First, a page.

Filing 55

ORDER GRANTING MOTION TO DISMISS. Defendant's Motion to Dismiss DE 34 is hereby GRANTED. The Complaint is DISMISSED WITH PREJUDICE. All pending motions are DENIED AS MOOT, and all deadlines are TERMINATED. The Clerk of the Court is directed to CLOSE THIS CASE. Signed by Judge Robin L. Rosenberg on 11/8/2017. (mc)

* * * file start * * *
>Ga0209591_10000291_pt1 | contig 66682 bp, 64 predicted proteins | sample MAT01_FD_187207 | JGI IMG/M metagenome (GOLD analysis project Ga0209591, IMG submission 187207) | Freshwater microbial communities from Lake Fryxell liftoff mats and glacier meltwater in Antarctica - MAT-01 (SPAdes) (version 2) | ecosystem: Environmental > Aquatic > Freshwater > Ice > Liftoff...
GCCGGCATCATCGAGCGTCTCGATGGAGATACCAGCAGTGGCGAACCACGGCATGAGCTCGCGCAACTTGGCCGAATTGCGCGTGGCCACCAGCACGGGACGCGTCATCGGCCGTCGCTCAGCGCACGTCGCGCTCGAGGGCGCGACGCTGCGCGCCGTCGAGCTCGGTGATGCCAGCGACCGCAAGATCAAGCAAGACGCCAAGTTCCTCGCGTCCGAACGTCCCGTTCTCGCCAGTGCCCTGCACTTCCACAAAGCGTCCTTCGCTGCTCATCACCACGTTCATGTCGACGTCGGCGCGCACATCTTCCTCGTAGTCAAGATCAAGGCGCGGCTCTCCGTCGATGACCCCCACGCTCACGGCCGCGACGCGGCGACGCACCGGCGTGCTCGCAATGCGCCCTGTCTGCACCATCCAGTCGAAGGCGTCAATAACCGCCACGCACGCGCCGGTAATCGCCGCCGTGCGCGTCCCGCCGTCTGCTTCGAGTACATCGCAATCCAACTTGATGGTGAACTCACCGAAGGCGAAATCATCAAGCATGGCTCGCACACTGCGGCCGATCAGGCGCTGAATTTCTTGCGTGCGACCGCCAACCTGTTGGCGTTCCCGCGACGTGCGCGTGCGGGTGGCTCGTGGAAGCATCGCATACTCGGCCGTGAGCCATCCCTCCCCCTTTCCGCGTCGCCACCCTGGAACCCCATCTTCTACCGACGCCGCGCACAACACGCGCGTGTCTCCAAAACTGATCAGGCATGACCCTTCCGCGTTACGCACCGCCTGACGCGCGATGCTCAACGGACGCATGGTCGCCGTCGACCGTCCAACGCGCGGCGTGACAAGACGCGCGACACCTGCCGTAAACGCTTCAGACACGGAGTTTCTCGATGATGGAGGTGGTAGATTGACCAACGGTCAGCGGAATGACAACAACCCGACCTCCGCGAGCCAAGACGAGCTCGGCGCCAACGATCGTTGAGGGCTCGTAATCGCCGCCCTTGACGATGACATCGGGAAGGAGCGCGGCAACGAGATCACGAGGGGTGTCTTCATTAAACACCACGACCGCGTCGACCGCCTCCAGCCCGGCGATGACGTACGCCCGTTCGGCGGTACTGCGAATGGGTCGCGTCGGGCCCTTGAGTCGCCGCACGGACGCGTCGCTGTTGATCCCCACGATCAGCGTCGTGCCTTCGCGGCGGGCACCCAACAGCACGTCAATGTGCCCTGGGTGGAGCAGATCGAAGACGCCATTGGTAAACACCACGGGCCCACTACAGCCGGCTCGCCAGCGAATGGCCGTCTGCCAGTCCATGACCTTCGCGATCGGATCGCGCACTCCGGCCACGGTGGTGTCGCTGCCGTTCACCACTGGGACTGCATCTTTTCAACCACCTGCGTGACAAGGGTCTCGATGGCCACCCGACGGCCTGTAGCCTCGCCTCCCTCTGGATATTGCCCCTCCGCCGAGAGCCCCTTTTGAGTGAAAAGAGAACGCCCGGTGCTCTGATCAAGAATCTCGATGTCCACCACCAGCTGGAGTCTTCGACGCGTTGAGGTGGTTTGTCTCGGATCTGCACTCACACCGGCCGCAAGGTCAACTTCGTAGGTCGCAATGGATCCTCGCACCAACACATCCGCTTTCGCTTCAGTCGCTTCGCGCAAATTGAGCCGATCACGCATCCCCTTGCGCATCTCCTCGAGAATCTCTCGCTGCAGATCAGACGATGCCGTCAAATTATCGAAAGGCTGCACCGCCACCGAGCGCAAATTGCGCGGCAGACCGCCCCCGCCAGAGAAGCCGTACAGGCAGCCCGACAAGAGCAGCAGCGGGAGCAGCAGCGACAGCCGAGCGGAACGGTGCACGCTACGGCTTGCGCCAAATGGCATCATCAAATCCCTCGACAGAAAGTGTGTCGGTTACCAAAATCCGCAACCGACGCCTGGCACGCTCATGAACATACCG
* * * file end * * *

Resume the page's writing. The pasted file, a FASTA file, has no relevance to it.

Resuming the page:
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UNITED STATES DISTRICT COURT SOUTHERN DISTRICT OF FLORIDA CASE NO. 9:17-CV-80207-ROSENBERG/HOPKINS DOUGLAS BOURDON Plaintiff, v. JEFFERSON B. SESSIONS, Attorney General of the United States, et al., Defendants. ________________________________________/ ORDER GRANTING MOTION TO DISMISS THIS CAUSE is before the Court on Defendants’ Motion to Dismiss [DE 34]. The Motion has been fully briefed by both sides. The Court has reviewed the documents in the case file and is fully advised in the premises. For the reasons set forth below, Defendants’ Motion to Dismiss is granted. I. BACKGROUND Plaintiff Douglas Bourdon is a United States citizen. On June 18, 2008, Bourdon submitted a petition (the “I-130 petition”) to the United States Citizenship and Immigration Services (“USCIS”), requesting that USCIS recognize his wife, Ms. Thi Thuan Tran, a citizen of Vietnam, as the immediate relative of a United States Citizen so that Ms. Tran could apply for an immigrant visa. Compl. ¶¶ 21-22, 31-32. On January 15, 2009, Plaintiff and Ms. Tran appeared for an interview on the petition. Id. ¶ 32. At the interview, Plaintiff was informed that he was ineligible to submit an I-130 pursuant to the Adam Walsh Child Safety and Protection Act of 2006, Pub. L. No. 109-248 (the “AWA”), because he had been convicted of a “specified offense against a minor” and had not established that he posed “no risk” to Ms. Tran as required by the AWA. Id. Specifically, in 2003, Plaintiff was convicted of possession of a visual depiction of a minor engaged in sexually explicit conduct in violation of 18 U.S.C. § 2252(a)(4)(B). Compl. at Ex. A at 2. The USCIS issued Plaintiff a Request for Evidence (“RFE”) regarding Plaintiff’s offense and rehabilitation. Id. ¶ 33. Plaintiff responded, providing documentation including an affidavit from his wife and reports from a social worker and forensic examiner. Id. ¶ 34. The USCIS denied Plaintiff’s petition again, based on his prior conviction and a determination that he had not demonstrated “beyond a reasonable doubt” that he posed no risk to Ms. Tran. Id. ¶ 35. Plaintiff appealed that denial to the Board of Immigration Appeals (“BIA”) and, on February 15, 2012, the BIA remanded Bourdon’s petition to USCIS for further development of the record and additional briefing. Id. ¶ 36. USCIS subsequently issued another RFE, in response to which Bourdon submitted additional documentation, including additional forensic reports, affidavits from Bourdon, Ms. Tran, and Ms. Tran’s family, medical records, and employment records. Id. ¶¶ 38-39. On November 21, 2014, after considering the newly submitted evidence, USCIS once again denied Bourdon’s petition. USCIS concluded “in its exercise of sole and unreviewable discretion” that Plaintiff “failed to demonstrate that [he] pose[s] no risk to the beneficiary.” Compl., Ex. A. On December 23, 2015, Plaintiff commenced this action, attempting to allege six causes of action: (1) Count I: Impermissible Retroactive Application of the AWA, alleging that USCIS applied the Adam Walsh Act in an impermissibly retroactive manner because Bourdon’s convictions preceded the statute; (2) Count II: Violation of Fifth Amendment Due Process and Equal Protection Guarantees, alleging violations of Bourdon’s fundamental right to marry; (3) Count III: Violation of Congress’s Enumerated Powers, alleging that the AWA is an 2 unauthorized interference with governmental recognition of Plaintiff’s marriage; (IV) Violation of the Administrative Procedures Act (“APA”), alleging that USCIS adoption of a “beyond a reasonable doubt” standard required notice and comment; (5) Count VI: Violation of Procedural Due Process, alleging that USCIS improperly interfered with Bourdon’s purported constitutional liberty interest in living with his wife in the United States; and (6) Count VI: Violation of the APA, based on USCIS’s weighing and consideration of certain evidence and its requiring petitioners to establish “no risk” to the beneficiary, including adult beneficiaries, by a “beyond any reasonable doubt” standard. II. A. STANDARD OF REVIEW Subject Matter Jurisdiction “Federal courts are courts of limited jurisdiction. They possess only that power authorized by Constitution and statute, which is not to be expanded by judicial decree.” Kokkonen v. Guardian Life Ins. Co. of Am., 511 U.S. 375, 377 (1994) (internal citations omitted). A federal court is powerless to act beyond its statutory grant of subject matter jurisdiction. See Smith v. GTE Corp., 236 F.3d 1292, 1299 (11th Cir. 2001). Motions to dismiss for lack of subject matter jurisdiction pursuant to Fed. R. Civ. P. 12(b)(1) may attack jurisdiction facially or factually. Morrison v. Amway Corp., 323 F.3d 920, 924 n.5 (11th Cir. 2003). When the jurisdictional attack is factual, the Court may look outside the four corners of the complaint to determine if jurisdiction exists. Eaton v. Dorchester Dev., Inc., 692 F.2d 727, 732 (11th Cir. 1982). In a factual attack, the presumption of truthfulness afforded to a plaintiff under Fed. R. Civ. P. 12(b)(6) does not attach. Scarfo v. Ginsberg, 175 F.3d 957, 960 (11th Cir. 1999) (citing Lawrence v. Dunbar, 919 F.2d 1525, 1529 (11th Cir. 1990)). Because the 3 very power of the Court to hear the case is at issue in a Rule 12(b)(1) motion, the Court is free to weigh evidence outside the complaint. Eaton, 692 F.2d at 732. B. Failure to State a Claim On a motion to dismiss for failure to state a claim, this Court accepts as true all the allegations in the complaint and construes them in the light most favorable to the plaintiff. Jackson v. Bellsouth Telecomms., 372 F.3d 1250, 1262 (11th Cir. 2004). To survive a motion to dismiss for failure to state a claim pursuant to Fed. R. Civ. P. 12(b)(6), a “complaint must contain sufficient factual matter, accepted as true, to ‘state a claim to relief that is plausible on its face.’” Ashcroft v. Iqbal, 556 U.S. 662, 678 (2009) (quoting Bell Atl. Corp. v. Twombly, 550 U.S. 544, 570 (2007)). Although this pleading standard “does not require ‘detailed factual allegations,’ . . . it demands more than an unadorned, the-defendant-unlawfully-harmed-me accusation.” Id. (alteration added) (quoting Twombly, 550 U.S. at 555). Pleadings must contain “more than labels and conclusions, and a formulaic recitation of the elements of a cause of action will not do.” Twombly, 550 U.S. at 555 (citation omitted). III. A. DISCUSSION Relevant Statutory and Regulatory Background. The Immigration and Nationality Act (“INA”), as amended, allows a U.S. citizen to file a petition seeking to classify his or her foreign national spouse as an immediate relative for the purpose of allowing his or her spouse to immigrate to the United States. See 8 U.S.C. § 1154(a)(1)(A)(i). Congress delegated the authority to adjudicate immigrant visa petitions classifying aliens as immediate relatives to USCIS. See Homeland Security Act of 2002, Pub. L. No. 107-296, § 451(b)(1) (Nov. 25, 2002) (codified at 6 U.S.C. § 271(b)(1)). Congress also delegated authority to establish policies governing the adjudication of immigrant visa petitions to 4 USCIS. Id. § 451(a)(3)(A). A U.S. citizen may seek classification of his or her foreign national spouse as an immediate relative by filing a Form I-130 petition with USCIS. See 8 C.F.R. §§ 204.1(a)(1), 204.2(a)(1). The petitioner bears the burden of establishing that he or she is eligible to petition for the alien beneficiary of the petition. See 8 U.S.C. § 1361. In 2006, Congress amended the INA through passage of the Adam Walsh Child Protection and Safety Act (“AWA”), Pub. L. No. 109-248, 120 Stat. 586. The AWA bars a citizen from filing a visa petition on behalf of his or her spouse if that citizen has been convicted of a “specified offense against a minor,” unless the Secretary of Homeland Security, in the Secretary’s “sole and unreviewable discretion” determines that the citizen “poses no risk” to the visa petitioner’s beneficiary.1 See Pub. L. No. 109-248, § 402(a) (codified at 8 U.S.C. § 1154(a)(1)(A)(viii) & (B)(i)(I)). The list of “specified offense[s]” includes “[p]osession, production, or distribution of child pornography” and “[a]ny conduct that by its nature is a sex offense against a minor.” Id. § 111(7) (codified at 42 U.S.C. § 16911(7)). USCIS has issued guidance memoranda clarifying certain issues regarding the AWA. See Michael Aytes, Associate Director, Domestic Operations, Guidance for Adjudication of FamilyBased Petitions and I-129F Petition for Alien Fiancé(e) under the Adam Walsh Child Protection and Safety Act of 2006 (USCIS Feb. 8, 2007), sites/default/files/USCIS/Laws/Memoranda/Static_Files_Memoranda/adamwalshact020807.pdf (“Aytes Memorandum.”). USCIS interprets the AWA’s provision that a petitioner “poses no risk to the beneficiary” to mean “that the petitioner must pose no risk to the safety or well-being of the beneficiary, which includes the principal beneficiary and any alien derivative beneficiary.” 1 The Secretary may delegate this discretionary authority to the appropriate agency, here the USCIS. See 8 C.F.R. § 2.1. 5 Id. at 5. The petitioner must submit evidence that demonstrates “beyond any reasonable doubt” that he or she poses no risk to the intended beneficiary. Id. In a case where the petitioner seeks a visa for an adult beneficiary, USCIS “closely examine[s] the petitioner’s specified offense and other past criminal acts to determine whether the petitioner poses any risk to the safety or well-being of the adult beneficiary.” Id. at 7. Because the statute conditions granting an I-130 petition on an affirmative finding of “no risk” to the beneficiary, the petitioner bears the burden of proving “beyond any reasonable doubt, that he or she poses no risk to the intended adult beneficiary.” Id. “The fact that a petitioner’s past criminal acts may have been perpetrated only against children . . . may not, in and of [itself] be sufficient to convince USCIS that the petitioner poses no risk to the adult beneficiary.” Id. If USCIS denies an I-130 petition, the petitioner has the right to appeal the decision to the BIA. See 8 C.F.R. § 204.2(a)(3). The BIA, in turn, has jurisdiction to determine de novo issues of fact and law when reviewing USCIS’s denial of an I-130 petition. See 8 C.F.R. § 1003.1(d)(3)(iii); 67 Fed. Reg. 54,878, 54,981 (Aug. 26, 2002). The BIA lacks jurisdiction to review USCIS’s discretionary assessment of “no risk” under the AWA. See In re Aceijas-Quiroz, 26 I. & N. Dec. 294, 300-01 (BIA 2014). B. The Court Lacks Jurisdiction over Plaintiff’s APA Claims. Federal courts lack jurisdiction to review discretionary denials of immigration benefits. 8 U.S.C. § 1252(a)(2)(B). Thus, the Court lacks jurisdiction to review any claim that constitutes a challenge to a discretionary decision by USCIS. Id.; see also 5 U.S.C. § 701(a) (prohibiting judicial review of agency actions committed to the agency’s discretion by statute). The relevant statutory provision in this case, 8 U.S.C. § 1154(a)(1)(A)(viii), grants “sole” authority to USCIS to determine in its “unreviewable discretion” whether an I-130 petitioner with a specified offense 6 against a minor under the AWA has established that he poses “no risk” to the intended alien beneficiary. 8 U.S.C. § 1154(a)(1)(A)(viii). Because the statute delegates unfettered discretion to the agency to determine risk on a case-by-case basis, the Court is precluded by 8 U.S.C. §1252(a)(2)(B)(ii) from reviewing USCIS’s discretionary administration of the statute and its determination that Plaintiff failed to establish he poses no risk to the intended beneficiary. See Roland v. USCIS, 850 F.3d 625, 629-30 (4th Cir. 2017) (“A plain reading of the statute at issue here . . . forecloses judicial review in this case. It is clear that the USCIS has ‘sole and unreviewable discretion’ to determine whether a petitioner poses no risk. Section 1154 thus specifically deems the no-risk determination as discretionary.”); Bremer v. Johnson, 834 F.3d 925, 929-30 (8th Cir. 2016) (“Whether a citizen poses no risk to an intended beneficiary of a visa petition is a decision or action of the Secretary that Clause (viii) specifies is in the sole and unreviewable discretion of the Secretary. It is therefore not subject to judicial review.”) Plaintiff’s complaint alleges violations of the APA based on: 1) USCIS’s consideration of certain types of evidence, such as evidence relating to persons other than the I-130 petition’s beneficiary (Plaintiff’s spouse) and various country condition reports, and alleged failure to adequately consider other evidence presented and 2) USCIS’s use of the “beyond a reasonable doubt” standard of proof in “no risk” determinations, including determinations involving adult beneficiaries, under the AWA. Because these alleged violations are challenges to USCIS’s discretionary “no risk” determination, the Court lacks jurisdiction to review them. 1. The Court lacks jurisdiction to review USCIS’s “no risk” determination, including the manner in which USCIS made that determination. The INA unambiguously commits the determination of whether a petitioner “poses no risk” to the beneficiary of a family-based immigrant visa petition to the “sole and unreviewable discretion” of USCIS. 8 U.S.C. § 1154(a)(1)(A)(viii) (“Clause (i) shall not apply . . . unless the 7 Secretary of Homeland Security, in the Secretary's sole and unreviewable discretion, determines that the citizen poses no risk to the alien with respect to whom a petition described in clause (i) is filed.”); see also Roland, 850 F.3d at 629–30; Bremer, 834 F.3d at 930–31; Struniak, 159 F. Supp. 3d at 652-53 (the “determination of ‘no risk’ constitutes the relevant ‘decision for purposes of § 1252(a)(2)(B)(ii)”). Accordingly, all of Bourdon’s claims that challenge USCIS’s discretionary “no risk” determination and consequent denial of the I-130 fall within the scope of § 1252(a)(2)(B)’s bar on judicial review. Id. Bourdon argues that he is not seeking review of USCIS’s discretionary “no-risk” determination, but rather seeking to compel the agency to properly review the evidentiary record pursuant to its own established procedures and the requirements of the APA. A plaintiff cannot evade the jurisdiction-restricting provisions of §1252(a)(2)(B) by attacking an agency’s deliberation of evidence, however, rather than the ultimate outcome of that deliberation. The agency’s “decision” for purposes of judicial review, includes not only the ultimate determination of whether a petitioner has met his burden of proving “no risk” to the petition’s beneficiary, but also the agency’s decision-making process, including what evidence to consider and how to weigh such evidence. See, e.g., Bremer, 834 F.3d at 930 (“What evidence the agency requires or considers, however, is an essential part of how the agency exercises its discretion to determine whether a citizen poses no risk.”); Struniak, 159 F. Supp. 3d at 653-55 (“there is no subject matter jurisdiction to review either the decision itself or the weighing of the evidence employed in reaching the decision, as the weighing was a necessary and prior step towards reaching the final determination”). Attacking USCIS’s assessment of the evidence is no less a challenge to USCIS’s discretionary denial of the I-130 than a straightforward challenge to the denial itself, and the 8 Court lacks subject matter jurisdiction to consider an attack from either front. Because the Court lacks jurisdiction to consider Plaintiff’s challenge under the APA to USCIS’s consideration and weighing of evidence in making its “no risk” determination, that portion of Count VI that challenges the evidence that USCIS considered or the manner in which that evidence was weighed is dismissed pursuant to Federal Rules of Civil Procedure 12(b)(1). 2. The Court lacks jurisdiction to examine the burden of proof USCIS applied. For the same reasons, the Court also lacks jurisdiction to consider the standard of proof employed by USCIS in evaluating petitions under the AWA. In challenging the USCIS’s implementation of a “beyond a reasonable doubt” standard, Plaintiff asks the Court to evaluate the evidentiary standard by which USCIS exercises its “sole and unreviewable discretion,” and the procedure by which USCIS arrived at that standard as applied to adult beneficiaries. Application of the “no risk” standard, however solely vests in USCIS’s authority. Bremer, 834 F.3d at 930 (affirming dismissal of a challenge to this “beyond a reasonable doubt” standard because the broad discretion granted to the Secretary of Homeland Security under the AWA “necessarily includes authority to implement practices and procedures for making decisions”); Struniak, 159 F. Supp. 3d at 655 (“Because the burden of proof, like the weighing of evidence, is a necessary component in formulating a discretionary determination, § 1252(a)(2)(B)(ii) withdraws subject matter jurisdiction” to review the “beyond a reasonable doubt” standard); see also Safadi v. Howard, 466 F. Supp. 2d 696, 699-700 (E.D. Va. 2006) (where a statute does not impose limits on discretionary authority, the entire adjudication process is precluded from judicial review under section 1252(a)(2)(B)(ii)); Aceijas-Quiroz, 26 I. & N. Dec. 294 (BIA 2014) (“[T]his delegation of agency authority precludes our review of both the legal and discretionary aspects of the ‘no risk’ determination.”). 9 Plaintiff errs in divorcing the application of the “beyond any reasonable doubt” standard from the individual “no risk” determination. The burden of proof is a necessary component in formulating the “no risk” discretionary determination and derives from the plain text of the statute. A petitioner may not file an I-130 petition unless USCIS determines that he poses “no risk” to the intended beneficiary. The “beyond any reasonable doubt” standard is the means by which USCIS determines if that “no risk” requirement is met. That determination does not lie outside the scope of the no-risk determination made under § 1154(a)(1)(A)(viii); it is the determination made under § 1154(a)(1)(A)(viii). It, therefore, falls under the jurisdiction-limiting provision of § 1252(a)(2)(B)(ii). A challenge to the burden of proof that USCIS applied in reaching its final discretionary decision is inextricably intertwined with the final discretionary denial of Bourdon’s I-130 petition, which is exempt from judicial review under 8 U.S.C. § 1252(a)(2)(B)(ii). Accordingly, Plaintiff’s challenges to the “beyond a reasonable doubt” burden of proof, Counts IV and VI, are dismissed. C. Plaintiff’s Remaining Claims Fail to State a Claim on Which Relief May Be Granted. Plaintiff’s remaining claims allege that: 1) the AWA is impermissibly retroactive; 2) Plaintiff has been deprived of a liberty interest in the right to reside with this wife in violation of his right to due process; and 3) lacks authority to enact legislation that interferes with governmental recognition of Plaintiff’s marriage. Because these claims fail to state a claim on which relief may be granted, they are dismissed pursuant to Fed. R. Civ. P. 12(b)(6). 10 1. The AWA is Not Impermissibly Retroactive. Plaintiff argues that USCIS’s application of the Adam Walsh Act based on a conviction that occurred more than three years prior to the enactment of the Adam Walsh Act violates the presumption against retroactive legislation. That argument lacks merit given the law on retroactivity and the dangers the AWA is meant to address. When deciding whether an agency has given impermissible retroactive effect to a statutory provision, the Court first determines if Congress has clearly intended for the statute to apply retroactively. See Landgraf v. USI Film Prods., 511 U.S. 244, 280 (1994). If not, the Court must determine whether application of the statute “would impair rights a party possessed when he acted, increase a party’s liability for past conduct, or impose new duties with respect to transactions already completed.” Id. A statute that addresses dangers that arise after its enactment does not operate retroactively. See Vartelas v. Holder, 566 U.S. 257, 132 S. Ct. 1479, 1489 n.7 (2012). The stated purpose of the AWA is “to protect the public from sex offenders and offenders against children.” Pub. L. 109–248; 42 U.S.C. § 16901. It provides a means of protecting petition beneficiaries, in the present, from the potential harms the statute is meant to prevent. It is not a retroactive disability but rather a non-retroactive law that “address[es] dangers that arise postenactment.” Vartelas, 132 S. Ct. at 1489 n.7. This Court joins the many other courts that have, therefore, concluded that the AWA does not operate retroactively. See Struniak, 159 F. Supp. 3d at 664; Bakran v. Johnson, 192 F. Supp. 3d 585, 594 (E.D. Pa. 2016) (citing cases); see also Bremer, 834 F.3d at 932 (“The Adam Walsh Act does not retroactively punish petitioners for past crimes but rather regulates “dangers that arise postenactment”—specifically, the dangers 11 that convicted sex offenders may pose to new immigrants.”) Accordingly, Plaintiff’s claim that the AWA operates retroactively in Count I is dismissed. 2. Plaintiff’s due process claims fail to state a claim on which relief may be granted. Plaintiff also asserts claims for allegedly due process violations. Plaintiff contends that his protected liberty interest in marriage extends to a constitutionally protected liberty interest in choosing where to live with his spouse and that the AWA unreasonably restricts that right in violation of his rights to both procedural and substantive due process. Plaintiff first claims that the his procedural due process rights have been violated because he was not afforded all of the opportunities he wanted to present oral testimony and evidence and to rebut factual assumptions in USCIS’s decision.2 Plaintiff was afforded all the process he was due, however. Due process requires “the opportunity to be heard at a meaningful time and in a meaningful manner.” Mathews v. Eldridge, 424 U.S. 319, 333 (1976). It does not require an agency to hold in-person evidentiary hearings to adjudicate cases. See Dixon v. Love, 431 U.S. 105, 115 (1977); Bremer, 834 F.3d at 932-33. Formal trial-type hearings are required only where Congress directs that the agency conduct a hearing on the record, see Pension Benefit Guar. Corp. v. The LTV Corp., 496 U.S. 633, 655-56 (1990), and Congress has not required USCIS to do so. See 6 U.S.C. § 271(b); 8 U.S.C. § 1154(b). USCIS afforded Plaintiff sufficient procedural due process when it allowed him to present additional evidence on more than one occasion, issued detailed written decisions, and advised him of his rights to appeal. See Kerry v. Din, 135 S. Ct. 2128, 2138 (2015); Bremer, 834 F.3d at 932-33 (petitioner received sufficient due process 2 Plaintiff also claims that he was denied due process because USCIS guidance instructs that I130 petition approvals under the AWA should be rare. Plaintiff’s claim is not a due process issue, however, but rather goes to USCIS’s determination as to how it will consider petitions under the AWA, i.e., an exercise of its “sole and unreviewable discretion.” 12 with regard to denial of I-130 petition when USCIS provided notice of intent to deny petition, and an opportunity to supplement the record, and a written decision identifying the reasons for its action). Plaintiff also claims the denial of his I-130 petition violated his substantive due process rights. See Compl. ¶¶ 55, 59. Plaintiff’s substantive due process claim fails, however, because he lacks a protected liberty interest in having his foreign national spouse reside with him in the United States. For a “right” to be protected by the Due Process Clause, it must be “so rooted in the traditions and conscience of our people as to be ranked fundamental.” Reno v. Flores, 507 U.S. 292, 303 (1992). Before recognizing a right as “fundamental,” the Supreme Court “require[s] . . . a ‘careful description’ of the asserted fundamental interest” and has refused to recognize as fundamental formulations of a right at a high level of generality. Washington v. Glucksberg, 521 U.S. 702, 721 (1997). While the Supreme Court has long recognized a fundamental right to marry, see, e.g., Loving v. Virginia, 388 U.S. 1 (1967); United States v. Windsor, 133 S. Ct. 2675 (2013), Plaintiff’s claim is not that he has been denied the right to marry the person of his choice. Instead, his claim is that he was denied the “right” to petition for a visa for his spouse. Numerous courts have found, however, that constitutional rights to marriage are not implicated when a spouse is removed or denied entry into the United States pursuant to the INA. See, e.g., Bremer, 834 F.3d at 932; Struniak, 159 F. Supp. 3d at 662-68; Burbank v. Johnson, No. 2:14-cv-292RMP, 2015 WL 4591643, at *7-8 (E.D. Wash. July 29, 2015); see also Morales-Izquierdo v. Dept. of Homeland Sec., 600 F.3d 1076, 1091 (9th Cir. 2010), overruled in part on other 13 grounds by Garfias-Rodriguez v. Holder, 702 F.3d 504 (9th Cir. 2012) (en banc) (no substantive due process right for U.S. citizen to live with alien spouse).3 Plaintiff and his wife remain legally married and neither the AWA nor USCIS’s decision has prevented Plaintiff from exercising his right to marry. Because there is no recognized due process right implicated by USCIS’s denial of Bourdon’s visa petition, Plaintiff has not stated a plausible claim that denial of his I-130 petition violates any constitutionally protected right. Therefore, Counts II and V are dismissed under 12(b)(6) of the Federal Rules of Civil Procedure. 3. Plaintiff’s claim that Congress exceeded its authority fails to state a cognizable claim. Finally, Plaintiff’s Count III, Violation of Enumerated Powers, fails to state a cognizable claim. Plaintiff alleges that Congress lacks authority to enact legislation that interferes with governmental recognition of Plaintiff’s marriage. However, because, as explained above, the AWA does not interfere with recognition of Plaintiff’s marriage–there is no dispute in this case that Plaintiff and Ms. Tran are, in fact, married–Plaintiff’s claim fails to state a claim for relief and Count III is dismissed. CONCLUSION For the reasons stated above, Defendants’ Motion to Dismiss [DE 34] is hereby GRANTED. In light of the reasons for dismissal stated above, amendment of Plaintiff’s claims in this case would be futile. Therefore, the Complaint is DISMISSED WITH PREJUDICE. All 3 Plaintiff also alleges that the AWA violates his right to equal protection under the Fifth Amendment because it infringes on his fundamental right to marry. Compl. ¶¶ 55-56. Although neither party addresses this allegation in their papers, this claim must also be dismissed because, as stated in the Court’s substantive due process analysis, the AWA does not infringe on Plaintiff’s right to marry. 14 pending motions are DENIED AS MOOT, and all deadlines are TERMINATED. The Clerk of the Court is directed to CLOSE THIS CASE. DONE and ORDERED in Chambers, Fort Pierce, Florida, this 8th day of November, 2017. _______________________________ ROBIN L. ROSENBERG UNITED STATES DISTRICT JUDGE Copies furnished to: Counsel of record 15